Most parents are willing to do whatever it takes for their kids to get a good education. For one father in a remote part of India, that meant creating a path through rocky terrain to make it easier for his kids to get to school.
Jalandhar Nayak, 45, is a vegetable seller in the state of Orissa in eastern India. His three sons have to walk six miles from their remote village to their school. However, because of the hills and rough terrain, it takes them three hours one way to make the trip.
“My children found it hard to walk on the narrow and stony path while going to their school,” explains Nayak.
So he decided to do something to make the journey safer and easier for his sons. For the past two years, Nayak has gone to the hills with a chisel, a pickaxe, and a garden hoe, trying to create a road that will be easy for his sons to traverse on their way to school and back.
He would remove boulders and cut rocks to make the path safe, sometimes working up to eight hours a day. After two years of work, the path he carved was five miles long.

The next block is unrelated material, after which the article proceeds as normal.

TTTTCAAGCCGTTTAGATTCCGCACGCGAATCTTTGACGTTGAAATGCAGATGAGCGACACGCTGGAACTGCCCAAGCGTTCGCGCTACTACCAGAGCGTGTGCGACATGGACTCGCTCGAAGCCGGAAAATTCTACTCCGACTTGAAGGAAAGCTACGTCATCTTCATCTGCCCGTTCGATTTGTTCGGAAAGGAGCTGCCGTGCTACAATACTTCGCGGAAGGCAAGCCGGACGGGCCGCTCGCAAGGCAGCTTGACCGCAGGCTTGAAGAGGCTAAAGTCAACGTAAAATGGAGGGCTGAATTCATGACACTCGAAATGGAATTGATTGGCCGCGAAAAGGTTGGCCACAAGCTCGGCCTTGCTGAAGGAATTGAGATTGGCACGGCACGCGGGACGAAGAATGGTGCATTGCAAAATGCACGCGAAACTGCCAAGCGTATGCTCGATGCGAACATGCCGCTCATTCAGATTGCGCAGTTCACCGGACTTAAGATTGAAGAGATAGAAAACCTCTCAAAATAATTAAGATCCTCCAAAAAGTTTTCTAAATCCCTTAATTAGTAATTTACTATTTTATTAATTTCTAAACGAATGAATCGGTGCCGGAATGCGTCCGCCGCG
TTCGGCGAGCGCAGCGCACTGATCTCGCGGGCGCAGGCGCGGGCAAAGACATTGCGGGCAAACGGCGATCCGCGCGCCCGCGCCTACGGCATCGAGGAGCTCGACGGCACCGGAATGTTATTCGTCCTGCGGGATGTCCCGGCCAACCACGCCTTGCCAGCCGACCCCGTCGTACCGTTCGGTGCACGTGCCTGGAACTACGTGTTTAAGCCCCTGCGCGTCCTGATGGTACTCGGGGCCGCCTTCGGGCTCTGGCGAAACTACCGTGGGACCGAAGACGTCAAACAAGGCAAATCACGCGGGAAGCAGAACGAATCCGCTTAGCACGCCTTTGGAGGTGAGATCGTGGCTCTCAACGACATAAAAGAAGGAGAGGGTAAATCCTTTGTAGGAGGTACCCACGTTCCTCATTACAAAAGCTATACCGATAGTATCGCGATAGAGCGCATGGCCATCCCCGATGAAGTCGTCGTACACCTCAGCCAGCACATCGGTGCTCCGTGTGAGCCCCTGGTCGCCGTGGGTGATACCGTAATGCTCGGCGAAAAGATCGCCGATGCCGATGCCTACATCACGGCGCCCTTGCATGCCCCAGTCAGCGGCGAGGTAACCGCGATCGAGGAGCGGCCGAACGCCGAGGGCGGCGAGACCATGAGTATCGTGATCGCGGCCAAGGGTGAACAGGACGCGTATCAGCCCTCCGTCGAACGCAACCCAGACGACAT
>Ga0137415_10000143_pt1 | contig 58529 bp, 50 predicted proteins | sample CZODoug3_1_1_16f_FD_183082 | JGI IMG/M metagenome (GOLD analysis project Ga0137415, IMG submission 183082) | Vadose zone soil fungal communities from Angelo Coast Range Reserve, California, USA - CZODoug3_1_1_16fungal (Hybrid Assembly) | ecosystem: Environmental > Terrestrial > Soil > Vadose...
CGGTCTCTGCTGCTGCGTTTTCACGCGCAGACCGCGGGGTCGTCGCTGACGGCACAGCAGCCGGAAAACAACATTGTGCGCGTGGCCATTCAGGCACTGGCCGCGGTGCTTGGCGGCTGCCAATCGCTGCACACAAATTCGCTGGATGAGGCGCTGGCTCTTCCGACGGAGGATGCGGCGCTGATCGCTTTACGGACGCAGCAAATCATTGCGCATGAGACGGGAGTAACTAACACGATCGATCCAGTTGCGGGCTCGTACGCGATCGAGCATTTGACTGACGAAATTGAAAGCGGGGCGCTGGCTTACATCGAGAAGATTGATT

Fortunately, Nayak’s efforts have not gone unnoticed. He was recently featured in a local bulletin, which caught the eye of government officials.
“Nayak’s effort and determination to cut mountains to build a road left me spellbound,” said a local government administrator.
That official has stated that the government will take over for Nayak and complete construction of the road. The government will also compensate Nayak for the time he spent building the road.
Nayak, whose family is the only residence left in the small village, is “extremely happy” that the road will be completed. He’s hopeful that once the road is finished his sons will be able to come home more often on holidays and weekends.